Friday, January 3, 2014

Tips for Forensic Data Visualization

Notes from Garfinkel's talk at OSDF 2013

Dr. Simson Garfinkel kicked off the 2013 Open Source Digital Forensics Conference with a talk on the use of data-driven visualization in Digital Forensics.  Specifically, Simson focused on 3 core concepts:
Garfinkel, 2013
  1. Never Use Pie Charts
  2. Histograms with Cumulative Distribution Function
  3. Build consistent Data Driven Visualizations

Never Use Pie Charts

Garfinkel borrows a line from Stephen Few and says "Save the Pies for Dessert!" due to the manipulative nature of pie charts.  Pie charts can be accidentally or purposefully manipulative and make comparison of numeric data difficult.  

Histograms with Cumulative Distribution Function

As you may have seen in the PCAP pre-processing tool, tcpflow, the addition of a cumulative distribution function in-line with a bar-chart showing major categories quickly helps an analyst understand the context of data they are reviewing. Whether your histogram is tracking data transfer over time, data by protocol or port or data transfer by IP address, this approach to visualizing forensic data quickly helps you consider "which one of these is not like the other."  To illustrate this, below is a histogram presented by Garfinkel:
Garfinkel, 2013
In the histogram above we can see some periods of lulls in traffic, as well a rapid rise in data transfer about mid-way through the time period.  I can clearly identify the majority of traffic as HTTP.  Port 5222 is identified in the label/key, however, I'm not able to see a bar of that color - so the traffic using that port and it's associated protocol is minuscule in comparison.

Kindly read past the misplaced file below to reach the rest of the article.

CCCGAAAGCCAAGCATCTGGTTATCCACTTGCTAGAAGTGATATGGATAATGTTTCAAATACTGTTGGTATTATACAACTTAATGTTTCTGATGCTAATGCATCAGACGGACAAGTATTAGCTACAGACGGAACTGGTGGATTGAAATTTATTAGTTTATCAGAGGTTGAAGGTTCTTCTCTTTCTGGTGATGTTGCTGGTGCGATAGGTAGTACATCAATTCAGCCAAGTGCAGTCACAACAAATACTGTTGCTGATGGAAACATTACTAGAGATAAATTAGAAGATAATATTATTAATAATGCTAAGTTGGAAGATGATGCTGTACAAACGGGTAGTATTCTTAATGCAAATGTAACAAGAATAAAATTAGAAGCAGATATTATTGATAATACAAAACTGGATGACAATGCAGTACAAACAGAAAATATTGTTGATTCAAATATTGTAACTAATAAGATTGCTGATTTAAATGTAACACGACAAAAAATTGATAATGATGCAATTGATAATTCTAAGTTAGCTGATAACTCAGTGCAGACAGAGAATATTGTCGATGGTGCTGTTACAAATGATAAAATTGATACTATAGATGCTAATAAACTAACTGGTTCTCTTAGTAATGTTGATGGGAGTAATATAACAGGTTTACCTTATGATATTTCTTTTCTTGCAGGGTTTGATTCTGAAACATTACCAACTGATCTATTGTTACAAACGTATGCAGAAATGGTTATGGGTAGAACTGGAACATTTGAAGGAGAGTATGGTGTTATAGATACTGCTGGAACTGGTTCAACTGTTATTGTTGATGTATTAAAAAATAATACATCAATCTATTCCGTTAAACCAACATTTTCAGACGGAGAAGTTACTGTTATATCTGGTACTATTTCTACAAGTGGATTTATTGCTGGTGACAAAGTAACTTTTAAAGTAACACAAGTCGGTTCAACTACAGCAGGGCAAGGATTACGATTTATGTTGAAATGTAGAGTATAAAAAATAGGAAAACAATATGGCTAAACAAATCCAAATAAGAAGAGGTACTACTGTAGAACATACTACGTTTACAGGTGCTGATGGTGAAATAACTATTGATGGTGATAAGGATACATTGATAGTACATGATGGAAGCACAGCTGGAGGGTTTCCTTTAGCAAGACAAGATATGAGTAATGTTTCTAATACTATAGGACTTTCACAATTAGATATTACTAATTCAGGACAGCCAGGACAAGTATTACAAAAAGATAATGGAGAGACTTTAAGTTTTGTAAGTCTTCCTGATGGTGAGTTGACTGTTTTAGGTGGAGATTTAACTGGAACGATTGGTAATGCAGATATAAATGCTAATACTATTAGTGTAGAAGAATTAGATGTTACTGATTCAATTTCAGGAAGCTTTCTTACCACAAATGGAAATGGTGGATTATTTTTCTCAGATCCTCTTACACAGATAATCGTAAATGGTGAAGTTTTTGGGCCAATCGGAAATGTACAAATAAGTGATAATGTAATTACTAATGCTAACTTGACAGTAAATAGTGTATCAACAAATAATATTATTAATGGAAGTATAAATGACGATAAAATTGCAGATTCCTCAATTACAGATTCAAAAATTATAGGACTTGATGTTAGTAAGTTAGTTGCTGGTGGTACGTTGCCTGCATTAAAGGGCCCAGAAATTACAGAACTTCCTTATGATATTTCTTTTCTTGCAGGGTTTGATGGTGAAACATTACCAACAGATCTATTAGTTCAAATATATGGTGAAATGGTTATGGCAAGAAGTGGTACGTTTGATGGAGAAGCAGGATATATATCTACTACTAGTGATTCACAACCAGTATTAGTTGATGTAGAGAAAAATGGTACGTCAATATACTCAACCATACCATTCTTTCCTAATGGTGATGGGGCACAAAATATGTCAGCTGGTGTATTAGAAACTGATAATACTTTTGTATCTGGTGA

This focus on clear, concise and easily digestible context is a win for a field as prone to data over-load as digital forensics.

Consistent Data Driven Visualizations

In Garfinkel's presentation he pays homage to both the stalwarts of data visualization (matplotlib and GraphViz) as well as to more recent newcomer D3JS - a Javascript based group of libraries for creating data driven documents.  While matplotlib and GraphViz are well suited for use in automated generation of visualization data, D3JS poses some problems if work-flows are not web browser based.

One of the fundamental concepts in Digital Forensics is the "repeatability" of a workflow - something that can be difficult to achieve with data driven visualizations.  Graphing libraries such as GraphViz and D3JS use a pseudo-random number to assist in the initial layout of a graph - nodes are "randomly" placed on the canvas.  This random placement can pose substantial problems for the repeatability requirement. One solution to this problem is store out the pseudo-random number with each visualization manufactured.

Other Notes

Other information and considerations that may be helpful as you begin building Data Driven Visualizations include:

SVG or other Vector output - including PDF.  This will allow the graphic to be used in a wide variety of tools - but also will allow "infinite" zoom for larger and more complex visualizations.
Garfinkel, 2013

A Common Vocabulary - Each professional field has a continuously evolving vocabulary that is used to communicate very specific ideas.  Data Driven Visualization is in it's infancy, especially in digital forensics.  This is the time to get in early.

The original presentation slides are linked to here: | | +Simson Garfinkel